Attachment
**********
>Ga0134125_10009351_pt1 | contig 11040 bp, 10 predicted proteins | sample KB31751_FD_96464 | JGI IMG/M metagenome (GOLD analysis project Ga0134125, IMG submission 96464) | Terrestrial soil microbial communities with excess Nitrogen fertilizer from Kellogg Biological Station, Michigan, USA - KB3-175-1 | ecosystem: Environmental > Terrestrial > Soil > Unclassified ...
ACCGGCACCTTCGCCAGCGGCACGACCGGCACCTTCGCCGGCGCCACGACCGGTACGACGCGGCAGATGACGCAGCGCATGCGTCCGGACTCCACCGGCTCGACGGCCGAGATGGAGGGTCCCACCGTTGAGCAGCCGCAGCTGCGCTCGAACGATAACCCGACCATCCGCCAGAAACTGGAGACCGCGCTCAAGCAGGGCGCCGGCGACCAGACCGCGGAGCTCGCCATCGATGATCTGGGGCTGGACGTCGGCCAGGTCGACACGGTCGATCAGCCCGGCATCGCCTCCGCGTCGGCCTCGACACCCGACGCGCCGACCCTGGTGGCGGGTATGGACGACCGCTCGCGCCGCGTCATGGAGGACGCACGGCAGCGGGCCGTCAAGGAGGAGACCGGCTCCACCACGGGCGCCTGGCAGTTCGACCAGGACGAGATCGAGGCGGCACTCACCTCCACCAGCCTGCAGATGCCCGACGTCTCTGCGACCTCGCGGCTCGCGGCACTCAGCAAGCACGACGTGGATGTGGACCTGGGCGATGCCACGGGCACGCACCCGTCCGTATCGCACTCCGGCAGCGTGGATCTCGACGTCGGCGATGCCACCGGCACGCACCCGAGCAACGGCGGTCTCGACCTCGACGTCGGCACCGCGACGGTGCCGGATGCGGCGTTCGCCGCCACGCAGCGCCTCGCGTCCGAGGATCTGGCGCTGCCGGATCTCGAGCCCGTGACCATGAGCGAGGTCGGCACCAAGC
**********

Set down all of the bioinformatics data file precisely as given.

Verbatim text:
>Ga0134125_10009351_pt1 | contig 11040 bp, 10 predicted proteins | sample KB31751_FD_96464 | JGI IMG/M metagenome (GOLD analysis project Ga0134125, IMG submission 96464) | Terrestrial soil microbial communities with excess Nitrogen fertilizer from Kellogg Biological Station, Michigan, USA - KB3-175-1 | ecosystem: Environmental > Terrestrial > Soil > Unclassified ...
ACCGGCACCTTCGCCAGCGGCACGACCGGCACCTTCGCCGGCGCCACGACCGGTACGACGCGGCAGATGACGCAGCGCATGCGTCCGGACTCCACCGGCTCGACGGCCGAGATGGAGGGTCCCACCGTTGAGCAGCCGCAGCTGCGCTCGAACGATAACCCGACCATCCGCCAGAAACTGGAGACCGCGCTCAAGCAGGGCGCCGGCGACCAGACCGCGGAGCTCGCCATCGATGATCTGGGGCTGGACGTCGGCCAGGTCGACACGGTCGATCAGCCCGGCATCGCCTCCGCGTCGGCCTCGACACCCGACGCGCCGACCCTGGTGGCGGGTATGGACGACCGCTCGCGCCGCGTCATGGAGGACGCACGGCAGCGGGCCGTCAAGGAGGAGACCGGCTCCACCACGGGCGCCTGGCAGTTCGACCAGGACGAGATCGAGGCGGCACTCACCTCCACCAGCCTGCAGATGCCCGACGTCTCTGCGACCTCGCGGCTCGCGGCACTCAGCAAGCACGACGTGGATGTGGACCTGGGCGATGCCACGGGCACGCACCCGTCCGTATCGCACTCCGGCAGCGTGGATCTCGACGTCGGCGATGCCACCGGCACGCACCCGAGCAACGGCGGTCTCGACCTCGACGTCGGCACCGCGACGGTGCCGGATGCGGCGTTCGCCGCCACGCAGCGCCTCGCGTCCGAGGATCTGGCGCTGCCGGATCTCGAGCCCGTGACCATGAGCGAGGTCGGCACCAAGC